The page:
The Lost Testament

( 3 )

Overview

After a public scandal leaves his personal life and ministry in ruins, Darrion James makes plans to start over elsewhere. On a train ride south, he meets a quirky Jewish writer who hands him a notebook with a controversial origin. . . Finding himself drawn to the writings, which he calls The Lost Testament, he spearheads a fiery, spiritual revival in the segregated mountain town of his youth - much to the chagrin of Ku Klux Klansman Geary Johnson. Meanwhile, Jack Miles Everham and his wife Betty Lou are desperate...
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Overview

After a public scandal leaves his personal life and ministry in ruins, Darrion James makes plans to start over elsewhere. On a train ride south, he meets a quirky Jewish writer who hands him a notebook with a controversial origin. . . Finding himself drawn to the writings, which he calls The Lost Testament, he spearheads a fiery, spiritual revival in the segregated mountain town of his youth - much to the chagrin of Ku Klux Klansman Geary Johnson. Meanwhile, Jack Miles Everham and his wife Betty Lou are desperate to escape their loveless marriage and prostitute Charlie Evans and her Creole friend, Jos├ęphine Courtier, do whatever they can to survive. All cross paths with Darrion, resulting in life-altering, violent, and even deadly consequences. Taking place over fourteen months, The Lost Testament combines engaging characters and fast-paced events inspired by the 1906 Asuza Street Revival to teach powerful lessons of faith, humanity, healing, and restoration.
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Product Details

  • ISBN-13: 9780578055497
  • Publisher: Great Nation Publishing
  • Publication date: 9/23/2010
  • Pages: 266
  • Product dimensions: 0.56 (w) x 8.50 (h) x 5.50 (d)

Customer Reviews

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Sort by: Showing all of 3 Customer Reviews
  • Posted May 27, 2012

    more from this reviewer

    Brian Thompson’s The Lost Testament is strongest in those

    Brian Thompson’s The Lost Testament is strongest in those places where it depicts racial tensions in the 1960s in the South, and weakest where it uses the mysterious Lost Testament to drive the story. The large cast of characters can leave the reader feeling disconnected from the tale, but the characters all have their own agendas, which, by later chapters, do finally intersect.

    The depiction of worship with full sermons, singing and people falling down is powerfully evocative, as is the story of a cross-burning and lynching. Wounded characters, of all shades of background, faith and skin, struggle to pick up the pieces of their lives. And the author places Christian belief, fortune telling and visions all together in the mix, waiting for faith to win through.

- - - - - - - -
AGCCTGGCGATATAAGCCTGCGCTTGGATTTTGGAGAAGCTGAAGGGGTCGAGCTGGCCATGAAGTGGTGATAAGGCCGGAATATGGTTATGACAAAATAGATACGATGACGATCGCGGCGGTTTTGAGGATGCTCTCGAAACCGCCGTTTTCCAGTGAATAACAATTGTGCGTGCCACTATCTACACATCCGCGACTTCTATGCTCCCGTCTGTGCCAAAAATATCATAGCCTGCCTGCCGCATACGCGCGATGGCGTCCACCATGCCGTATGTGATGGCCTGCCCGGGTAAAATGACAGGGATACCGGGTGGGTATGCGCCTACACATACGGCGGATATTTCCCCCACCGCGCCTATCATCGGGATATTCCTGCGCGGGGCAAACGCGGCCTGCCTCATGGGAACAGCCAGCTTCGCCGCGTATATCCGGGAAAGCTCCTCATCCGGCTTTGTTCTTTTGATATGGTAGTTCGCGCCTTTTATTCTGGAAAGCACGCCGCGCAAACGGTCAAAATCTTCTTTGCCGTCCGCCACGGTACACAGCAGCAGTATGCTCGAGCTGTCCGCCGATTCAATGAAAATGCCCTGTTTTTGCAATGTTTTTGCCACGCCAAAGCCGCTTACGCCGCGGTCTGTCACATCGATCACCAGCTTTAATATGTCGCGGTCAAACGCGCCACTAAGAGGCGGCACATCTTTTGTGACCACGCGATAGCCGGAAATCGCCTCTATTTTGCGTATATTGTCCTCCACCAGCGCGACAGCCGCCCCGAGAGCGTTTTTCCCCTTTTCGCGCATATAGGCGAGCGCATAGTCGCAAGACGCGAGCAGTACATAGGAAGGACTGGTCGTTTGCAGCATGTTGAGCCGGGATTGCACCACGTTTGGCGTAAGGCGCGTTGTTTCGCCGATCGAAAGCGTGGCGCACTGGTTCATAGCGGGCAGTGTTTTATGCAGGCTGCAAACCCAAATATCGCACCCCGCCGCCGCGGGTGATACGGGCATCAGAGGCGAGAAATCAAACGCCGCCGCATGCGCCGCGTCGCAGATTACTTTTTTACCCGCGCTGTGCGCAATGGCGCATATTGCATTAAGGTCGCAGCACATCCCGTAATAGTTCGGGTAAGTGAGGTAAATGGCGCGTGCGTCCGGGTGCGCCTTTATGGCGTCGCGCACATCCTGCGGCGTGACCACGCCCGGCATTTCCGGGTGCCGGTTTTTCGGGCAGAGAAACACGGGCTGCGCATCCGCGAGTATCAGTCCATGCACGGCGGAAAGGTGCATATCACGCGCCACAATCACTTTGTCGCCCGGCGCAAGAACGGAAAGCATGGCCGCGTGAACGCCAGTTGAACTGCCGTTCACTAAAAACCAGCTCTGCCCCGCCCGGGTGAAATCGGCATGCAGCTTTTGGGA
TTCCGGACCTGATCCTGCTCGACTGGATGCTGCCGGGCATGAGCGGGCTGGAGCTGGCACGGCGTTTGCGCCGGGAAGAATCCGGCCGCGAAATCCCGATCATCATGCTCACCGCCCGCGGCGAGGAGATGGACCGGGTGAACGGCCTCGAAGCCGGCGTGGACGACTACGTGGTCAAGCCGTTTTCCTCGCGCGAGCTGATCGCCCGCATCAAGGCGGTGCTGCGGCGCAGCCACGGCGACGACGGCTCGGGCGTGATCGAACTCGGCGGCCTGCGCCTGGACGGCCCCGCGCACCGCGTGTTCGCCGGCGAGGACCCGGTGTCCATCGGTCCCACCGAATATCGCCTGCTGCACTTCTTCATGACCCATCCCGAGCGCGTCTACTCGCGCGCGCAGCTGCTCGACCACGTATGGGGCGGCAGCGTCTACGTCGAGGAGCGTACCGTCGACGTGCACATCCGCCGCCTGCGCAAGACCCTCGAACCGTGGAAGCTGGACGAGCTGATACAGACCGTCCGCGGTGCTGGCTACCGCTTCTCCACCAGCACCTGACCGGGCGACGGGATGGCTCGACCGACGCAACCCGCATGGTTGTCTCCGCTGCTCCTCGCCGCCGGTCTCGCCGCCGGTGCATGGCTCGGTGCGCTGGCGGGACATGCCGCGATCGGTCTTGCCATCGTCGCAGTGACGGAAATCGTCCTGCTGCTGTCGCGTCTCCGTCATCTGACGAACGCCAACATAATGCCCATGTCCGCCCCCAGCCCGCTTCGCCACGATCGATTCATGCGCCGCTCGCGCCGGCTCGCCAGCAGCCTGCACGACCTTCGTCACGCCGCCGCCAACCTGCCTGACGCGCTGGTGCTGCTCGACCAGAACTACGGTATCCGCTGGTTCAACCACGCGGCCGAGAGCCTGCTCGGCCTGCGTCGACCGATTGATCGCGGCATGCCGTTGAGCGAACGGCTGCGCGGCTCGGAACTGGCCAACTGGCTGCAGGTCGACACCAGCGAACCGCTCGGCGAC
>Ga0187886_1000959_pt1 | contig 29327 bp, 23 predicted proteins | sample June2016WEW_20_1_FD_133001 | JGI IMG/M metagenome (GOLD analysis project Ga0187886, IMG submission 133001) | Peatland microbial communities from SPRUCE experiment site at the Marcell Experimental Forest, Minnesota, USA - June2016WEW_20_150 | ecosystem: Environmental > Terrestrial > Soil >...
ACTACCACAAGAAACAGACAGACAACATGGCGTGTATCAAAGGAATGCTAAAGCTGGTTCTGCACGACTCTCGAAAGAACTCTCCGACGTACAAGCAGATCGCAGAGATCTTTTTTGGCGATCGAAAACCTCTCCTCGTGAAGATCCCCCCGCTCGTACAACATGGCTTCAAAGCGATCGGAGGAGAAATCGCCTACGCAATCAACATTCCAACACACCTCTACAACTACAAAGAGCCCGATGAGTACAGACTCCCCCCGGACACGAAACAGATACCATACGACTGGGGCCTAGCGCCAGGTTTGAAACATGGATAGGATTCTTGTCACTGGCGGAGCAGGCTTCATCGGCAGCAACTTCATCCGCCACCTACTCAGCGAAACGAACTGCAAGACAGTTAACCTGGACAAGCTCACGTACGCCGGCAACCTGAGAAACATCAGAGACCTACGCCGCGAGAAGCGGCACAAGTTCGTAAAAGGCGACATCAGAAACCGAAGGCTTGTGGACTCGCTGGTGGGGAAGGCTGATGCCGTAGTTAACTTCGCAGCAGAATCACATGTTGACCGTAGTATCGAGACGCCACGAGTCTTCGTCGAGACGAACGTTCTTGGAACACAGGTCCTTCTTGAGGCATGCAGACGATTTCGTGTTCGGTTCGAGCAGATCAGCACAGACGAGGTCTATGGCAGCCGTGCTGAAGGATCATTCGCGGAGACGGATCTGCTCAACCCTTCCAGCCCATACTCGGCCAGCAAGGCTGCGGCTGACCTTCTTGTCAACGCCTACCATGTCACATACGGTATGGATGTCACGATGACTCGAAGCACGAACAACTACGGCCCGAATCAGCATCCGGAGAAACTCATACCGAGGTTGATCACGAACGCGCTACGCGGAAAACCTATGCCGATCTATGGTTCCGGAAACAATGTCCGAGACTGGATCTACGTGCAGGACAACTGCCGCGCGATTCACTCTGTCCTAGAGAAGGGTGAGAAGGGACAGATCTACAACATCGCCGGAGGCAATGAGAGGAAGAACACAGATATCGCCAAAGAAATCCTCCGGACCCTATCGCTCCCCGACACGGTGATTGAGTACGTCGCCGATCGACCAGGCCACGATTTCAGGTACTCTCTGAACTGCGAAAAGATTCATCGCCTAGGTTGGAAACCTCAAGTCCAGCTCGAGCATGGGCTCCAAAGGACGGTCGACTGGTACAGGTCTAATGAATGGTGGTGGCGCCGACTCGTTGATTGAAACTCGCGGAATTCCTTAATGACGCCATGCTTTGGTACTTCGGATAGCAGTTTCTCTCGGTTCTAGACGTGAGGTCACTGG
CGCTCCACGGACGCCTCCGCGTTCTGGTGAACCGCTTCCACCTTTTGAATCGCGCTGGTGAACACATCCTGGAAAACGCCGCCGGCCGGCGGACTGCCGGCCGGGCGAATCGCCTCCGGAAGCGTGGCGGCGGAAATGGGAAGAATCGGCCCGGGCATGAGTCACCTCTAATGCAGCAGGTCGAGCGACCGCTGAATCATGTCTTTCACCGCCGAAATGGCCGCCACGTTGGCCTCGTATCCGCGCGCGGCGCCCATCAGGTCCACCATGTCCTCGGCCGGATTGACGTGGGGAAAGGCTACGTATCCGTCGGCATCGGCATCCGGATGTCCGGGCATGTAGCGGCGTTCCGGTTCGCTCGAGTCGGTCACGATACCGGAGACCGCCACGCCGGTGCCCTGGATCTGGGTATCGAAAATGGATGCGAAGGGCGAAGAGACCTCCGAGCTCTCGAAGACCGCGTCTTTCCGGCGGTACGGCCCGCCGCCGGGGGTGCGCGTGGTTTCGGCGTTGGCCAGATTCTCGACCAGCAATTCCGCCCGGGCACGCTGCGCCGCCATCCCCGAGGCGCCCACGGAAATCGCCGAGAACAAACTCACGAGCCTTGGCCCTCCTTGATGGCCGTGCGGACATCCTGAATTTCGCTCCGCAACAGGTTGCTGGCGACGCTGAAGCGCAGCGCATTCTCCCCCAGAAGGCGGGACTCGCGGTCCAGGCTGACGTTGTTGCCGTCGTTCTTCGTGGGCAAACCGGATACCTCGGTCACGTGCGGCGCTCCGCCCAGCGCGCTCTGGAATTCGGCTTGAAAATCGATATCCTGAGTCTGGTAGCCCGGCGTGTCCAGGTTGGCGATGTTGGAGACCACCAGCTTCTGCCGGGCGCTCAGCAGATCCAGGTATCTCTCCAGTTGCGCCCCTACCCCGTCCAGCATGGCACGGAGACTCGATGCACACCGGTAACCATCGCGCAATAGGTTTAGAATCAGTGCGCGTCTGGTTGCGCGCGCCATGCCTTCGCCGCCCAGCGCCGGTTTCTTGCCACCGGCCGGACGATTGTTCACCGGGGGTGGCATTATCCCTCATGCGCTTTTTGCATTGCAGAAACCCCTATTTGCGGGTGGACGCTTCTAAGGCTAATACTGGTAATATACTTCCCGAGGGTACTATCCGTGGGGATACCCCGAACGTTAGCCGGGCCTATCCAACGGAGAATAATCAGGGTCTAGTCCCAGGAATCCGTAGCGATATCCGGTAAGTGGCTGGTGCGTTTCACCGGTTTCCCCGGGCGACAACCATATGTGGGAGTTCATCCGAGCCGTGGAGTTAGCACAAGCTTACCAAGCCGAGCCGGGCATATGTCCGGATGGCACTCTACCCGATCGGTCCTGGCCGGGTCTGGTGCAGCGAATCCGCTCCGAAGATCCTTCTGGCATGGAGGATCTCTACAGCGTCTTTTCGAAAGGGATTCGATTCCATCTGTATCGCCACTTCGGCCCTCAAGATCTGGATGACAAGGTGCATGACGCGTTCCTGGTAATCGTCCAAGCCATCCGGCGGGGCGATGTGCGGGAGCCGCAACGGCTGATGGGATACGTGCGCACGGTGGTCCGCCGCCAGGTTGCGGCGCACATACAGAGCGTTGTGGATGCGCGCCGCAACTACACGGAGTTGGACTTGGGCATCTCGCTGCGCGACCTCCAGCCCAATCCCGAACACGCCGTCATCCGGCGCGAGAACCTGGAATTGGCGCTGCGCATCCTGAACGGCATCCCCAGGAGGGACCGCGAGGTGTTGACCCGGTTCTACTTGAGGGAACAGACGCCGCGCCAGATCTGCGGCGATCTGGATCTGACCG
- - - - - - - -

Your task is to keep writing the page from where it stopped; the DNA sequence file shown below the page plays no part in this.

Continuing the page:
The story certainly speeds up as the protagonist’s church and the Klan both gather followers. A final scene is as surprising as it is enticing. But the curious Lost Testament’s power remains mostly implied, uncontested, and oddly disconnected from the tale that bears its name.

    Disclosure: I bought a free ecopy of this book when it was on sale.

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  • Posted August 2, 2011

    The Old South wasn't always so Charming and Polite

    The Lost Testament by Brian L. Thompson is twenty-six chapters of action-packed faith and inspirational suspense released in September 2010 by the author through Smashwords. The beautiful novel is available in both paperback and eBook formats. Vivid description, history, and culture come alive as characters jump off the page and illustrate the real South during this period of history. Darrion James attempts to start over after his reputation is ruined and he's divorced. The author provides discussion questions at the end. I found The Lost Testament easy to get into with a quick start and fast pace, and I wanted to keep reading until I found out what happened. A reader will journey with Darrion through trials, tribulation, heartache, pain, love, loss, fear, and faith that overcomes. The characters realistically illustrate how the South wasn't always so charming and polite. Troubles united some and faith brought them together through an educated preacher who could talk country when the need arose. His y'all and sermons held a rapt audience that grew until the old foothold of the South erupted in violence.
    Mr. Thompson asks his readers if they would have ended the novel differently. Yes, this one would have. I found it ended too abruptly, and I didn't buy the ending, but I feel this novel has great potential and is otherwise well researched and well crafted.

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  • Posted July 10, 2011

    more from this reviewer

    Coming to the Light

    Needing to put some distance between himself and his ex wife, Darrion James set out to get away. Due to unforeseen circumstances, he ended up in his childhood hometown longer than expected. With his mother's urging, he's called back to what he's good at doing. His beliefs and preachings opened eyes and turned lives around. Not everybody was happy to have him around.

    When I first started reading "The Lost Testament" by Brian L Thompson, I thought it was going to be uninteresting and boring. It started out a little slow but picked up. The characters were all full of life, each being driven by their own personal vendettas. You will experience a mixed array of emotions and the ending will definitely be a surprise.

    Reviewed by: Jas

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